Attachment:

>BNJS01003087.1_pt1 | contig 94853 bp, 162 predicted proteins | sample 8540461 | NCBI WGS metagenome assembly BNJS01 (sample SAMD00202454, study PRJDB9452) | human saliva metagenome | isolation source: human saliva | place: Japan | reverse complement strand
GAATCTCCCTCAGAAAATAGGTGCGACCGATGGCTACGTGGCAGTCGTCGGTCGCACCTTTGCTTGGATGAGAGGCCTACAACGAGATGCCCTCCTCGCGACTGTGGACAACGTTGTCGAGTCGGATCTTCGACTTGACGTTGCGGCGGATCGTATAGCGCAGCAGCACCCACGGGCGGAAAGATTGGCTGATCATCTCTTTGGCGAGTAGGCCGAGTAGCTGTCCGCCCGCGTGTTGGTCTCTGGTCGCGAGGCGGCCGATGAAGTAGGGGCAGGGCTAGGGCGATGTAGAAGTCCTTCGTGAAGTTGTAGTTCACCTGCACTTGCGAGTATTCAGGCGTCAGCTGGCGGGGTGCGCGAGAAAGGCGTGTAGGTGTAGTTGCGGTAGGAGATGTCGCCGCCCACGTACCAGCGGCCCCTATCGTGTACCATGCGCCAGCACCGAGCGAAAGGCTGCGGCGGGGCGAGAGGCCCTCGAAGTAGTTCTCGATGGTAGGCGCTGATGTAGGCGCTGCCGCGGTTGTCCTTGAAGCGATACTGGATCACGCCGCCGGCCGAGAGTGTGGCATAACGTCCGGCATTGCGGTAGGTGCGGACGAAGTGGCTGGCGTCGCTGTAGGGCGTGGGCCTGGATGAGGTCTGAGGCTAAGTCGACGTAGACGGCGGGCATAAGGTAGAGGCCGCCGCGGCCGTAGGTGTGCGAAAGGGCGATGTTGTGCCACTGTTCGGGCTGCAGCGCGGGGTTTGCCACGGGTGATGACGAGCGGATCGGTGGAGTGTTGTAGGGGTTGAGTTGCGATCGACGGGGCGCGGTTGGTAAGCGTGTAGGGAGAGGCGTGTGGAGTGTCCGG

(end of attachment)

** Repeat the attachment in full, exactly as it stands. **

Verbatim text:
>BNJS01003087.1_pt1 | contig 94853 bp, 162 predicted proteins | sample 8540461 | NCBI WGS metagenome assembly BNJS01 (sample SAMD00202454, study PRJDB9452) | human saliva metagenome | isolation source: human saliva | place: Japan | reverse complement strand
GAATCTCCCTCAGAAAATAGGTGCGACCGATGGCTACGTGGCAGTCGTCGGTCGCACCTTTGCTTGGATGAGAGGCCTACAACGAGATGCCCTCCTCGCGACTGTGGACAACGTTGTCGAGTCGGATCTTCGACTTGACGTTGCGGCGGATCGTATAGCGCAGCAGCACCCACGGGCGGAAAGATTGGCTGATCATCTCTTTGGCGAGTAGGCCGAGTAGCTGTCCGCCCGCGTGTTGGTCTCTGGTCGCGAGGCGGCCGATGAAGTAGGGGCAGGGCTAGGGCGATGTAGAAGTCCTTCGTGAAGTTGTAGTTCACCTGCACTTGCGAGTATTCAGGCGTCAGCTGGCGGGGTGCGCGAGAAAGGCGTGTAGGTGTAGTTGCGGTAGGAGATGTCGCCGCCCACGTACCAGCGGCCCCTATCGTGTACCATGCGCCAGCACCGAGCGAAAGGCTGCGGCGGGGCGAGAGGCCCTCGAAGTAGTTCTCGATGGTAGGCGCTGATGTAGGCGCTGCCGCGGTTGTCCTTGAAGCGATACTGGATCACGCCGCCGGCCGAGAGTGTGGCATAACGTCCGGCATTGCGGTAGGTGCGGACGAAGTGGCTGGCGTCGCTGTAGGGCGTGGGCCTGGATGAGGTCTGAGGCTAAGTCGACGTAGACGGCGGGCATAAGGTAGAGGCCGCCGCGGCCGTAGGTGTGCGAAAGGGCGATGTTGTGCCACTGTTCGGGCTGCAGCGCGGGGTTTGCCACGGGTGATGACGAGCGGATCGGTGGAGTGTTGTAGGGGTTGAGTTGCGATCGACGGGGCGCGGTTGGTAAGCGTGTAGGGAGAGGCGTGTGGAGTGTCCGG